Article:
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Mountains dominate 2023 men’s Tour de France route

The 2023 route for the men’s Tour de France unveiled Thursday passes across all five of the nation’s mountain ranges, favouring climbers such as 2019 champion Egan Bernal.

The 3,404km route embarks from Spain’s Basque Country on July 1 for a route featuring eight mountain stages and four hilly stages with just one medium length individual time trial placed early in the final week.

The route however ignores almost all of western and northern France.

“Over five or six years it evens out and we eventually get everywhere,” race organiser Christian Prudhomme said.

The killer stage in the 21 day race appears to be stage 17 from Saint-Gervais Mont-Blanc to Courchevel, doted with four peaks and ascending way above the tree line to 2,300m of altitude where the oxygen is thin.

That kind of mountain stage would appear tailor-made for Bernal and would give him hope against the two men who have won the title since, Tadej Pogacar and Jonas Vingegaard.

Gone is the day-20 individual time-trial that produced such drama in the last two editions.

Instead organisers this year placed a blockbuster mountain run on that 20th stage from Belfort to Le Markstein Fellering, with a devastating five mountains to climb on what is ostensibly the final day.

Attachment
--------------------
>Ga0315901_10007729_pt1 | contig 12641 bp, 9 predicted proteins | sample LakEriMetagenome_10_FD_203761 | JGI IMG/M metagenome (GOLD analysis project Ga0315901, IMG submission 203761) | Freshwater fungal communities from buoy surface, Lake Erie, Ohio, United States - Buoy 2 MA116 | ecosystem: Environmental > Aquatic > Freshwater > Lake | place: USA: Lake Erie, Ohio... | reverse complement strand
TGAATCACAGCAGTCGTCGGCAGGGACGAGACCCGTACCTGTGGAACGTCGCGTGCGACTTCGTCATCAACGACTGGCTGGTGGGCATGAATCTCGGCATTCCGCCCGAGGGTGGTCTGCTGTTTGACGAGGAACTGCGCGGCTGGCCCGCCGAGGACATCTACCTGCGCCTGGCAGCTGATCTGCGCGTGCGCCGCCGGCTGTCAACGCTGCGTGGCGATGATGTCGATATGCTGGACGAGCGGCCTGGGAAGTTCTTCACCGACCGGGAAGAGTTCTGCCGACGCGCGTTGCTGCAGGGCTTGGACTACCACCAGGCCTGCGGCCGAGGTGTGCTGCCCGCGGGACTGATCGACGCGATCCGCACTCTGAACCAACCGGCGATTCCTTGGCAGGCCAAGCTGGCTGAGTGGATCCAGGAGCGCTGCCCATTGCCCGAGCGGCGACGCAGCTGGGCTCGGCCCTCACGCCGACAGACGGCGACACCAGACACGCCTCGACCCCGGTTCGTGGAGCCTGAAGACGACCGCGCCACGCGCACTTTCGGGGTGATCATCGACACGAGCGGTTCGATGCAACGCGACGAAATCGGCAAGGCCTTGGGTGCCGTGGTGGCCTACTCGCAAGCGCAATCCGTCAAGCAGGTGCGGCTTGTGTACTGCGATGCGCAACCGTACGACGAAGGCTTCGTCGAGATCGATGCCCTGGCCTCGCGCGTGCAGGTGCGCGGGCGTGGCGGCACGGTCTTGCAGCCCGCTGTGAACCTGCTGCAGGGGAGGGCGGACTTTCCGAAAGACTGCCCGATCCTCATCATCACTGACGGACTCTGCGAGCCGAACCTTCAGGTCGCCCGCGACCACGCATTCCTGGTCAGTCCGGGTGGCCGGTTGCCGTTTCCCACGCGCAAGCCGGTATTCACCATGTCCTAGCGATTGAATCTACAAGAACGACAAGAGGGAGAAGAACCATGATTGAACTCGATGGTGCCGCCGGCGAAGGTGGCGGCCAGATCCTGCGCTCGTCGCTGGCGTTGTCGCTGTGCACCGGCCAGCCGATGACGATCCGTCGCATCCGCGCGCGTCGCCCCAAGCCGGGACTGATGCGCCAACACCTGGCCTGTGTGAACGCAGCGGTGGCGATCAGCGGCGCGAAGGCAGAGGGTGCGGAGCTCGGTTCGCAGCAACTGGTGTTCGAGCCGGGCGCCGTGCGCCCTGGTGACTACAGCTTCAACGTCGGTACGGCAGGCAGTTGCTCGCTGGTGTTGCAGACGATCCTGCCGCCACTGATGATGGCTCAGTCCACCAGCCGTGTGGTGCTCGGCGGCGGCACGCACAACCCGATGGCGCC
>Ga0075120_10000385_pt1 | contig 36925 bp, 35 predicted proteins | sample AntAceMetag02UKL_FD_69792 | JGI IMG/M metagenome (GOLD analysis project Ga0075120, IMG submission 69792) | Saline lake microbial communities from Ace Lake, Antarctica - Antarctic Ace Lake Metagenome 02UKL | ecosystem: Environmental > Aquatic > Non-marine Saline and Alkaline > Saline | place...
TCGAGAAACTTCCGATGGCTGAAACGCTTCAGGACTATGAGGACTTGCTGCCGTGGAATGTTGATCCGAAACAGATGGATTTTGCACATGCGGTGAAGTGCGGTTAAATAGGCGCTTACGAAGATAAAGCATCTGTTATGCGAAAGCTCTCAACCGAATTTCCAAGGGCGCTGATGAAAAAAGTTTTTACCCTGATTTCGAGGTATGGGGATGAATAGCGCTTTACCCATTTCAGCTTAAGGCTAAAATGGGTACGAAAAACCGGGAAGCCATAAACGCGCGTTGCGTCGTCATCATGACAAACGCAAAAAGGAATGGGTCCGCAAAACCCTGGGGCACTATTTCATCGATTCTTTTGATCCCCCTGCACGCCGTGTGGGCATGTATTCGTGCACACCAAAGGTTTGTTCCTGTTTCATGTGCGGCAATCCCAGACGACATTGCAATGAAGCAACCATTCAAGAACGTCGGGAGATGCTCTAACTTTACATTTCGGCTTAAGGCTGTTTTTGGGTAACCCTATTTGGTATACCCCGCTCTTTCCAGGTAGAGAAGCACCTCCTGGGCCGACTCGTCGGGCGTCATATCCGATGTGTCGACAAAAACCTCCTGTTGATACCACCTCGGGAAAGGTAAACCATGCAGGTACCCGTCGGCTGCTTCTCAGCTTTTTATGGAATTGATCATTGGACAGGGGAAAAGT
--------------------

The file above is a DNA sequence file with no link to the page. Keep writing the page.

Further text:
Emerging rider Remco Evenepoel won the Vuelta a Espana and the world championships in 2022, but the young Belgian may be discouraged by the lack of time-trial on this edition.

“We’d be absolutely delighted if he did come,” said Prudhomme.

The women’s Tour de France route from July 23-30 was also unveiled on Thursday with a 1000km route starting from Clermont Ferrand and taking the riders through the south and an ascent of the Col du Tourmalet in the Pyrenees as its highlight.

Invitation to attack

Continuing efforts to enliven the racing, especially the early action, the 2023 men’s route is laced with terrain tempting the great one-day specialists to soak up some glory.

The forested hills around Bilbao on stage one are an open invitation for the one-day specialists to go all in for the coveted overall leader’s yellow jersey right from day one.

That should also force a first minor skirmish among the overall contenders. 

A daredevil finale on the 20km descent to the chic coastal resort of San Sebastian is likely to provide a show on stage two.

Day three takes the action back to France where the 22 teams of eight riders each move into the Pyrenees on the first weekend with storied mountains the Tourmalet and Aspin bringing the overall contenders into the thick of the battle.

The race then heads towards the Massif Central where the giant volcano Puy de Dome awaits before stints in the Jura, the Alps and finally the Vosges.

There are high-altitude finish lines at Cauterets-Cambasque, Puy de Dôme, Grand Colombier and Saint-Gervais Mont-Blanc.

Tradition suggests the race will be won in the Alps, but can only be clinched on stage 20 in the Vosges where five mountains could deliver a late twist. The first ten days however offer an open invitation to the emerging ‘total cycling’ adepts in the peloton.

This 110th edition of the Tour de France will be broadcast in 190 countries.

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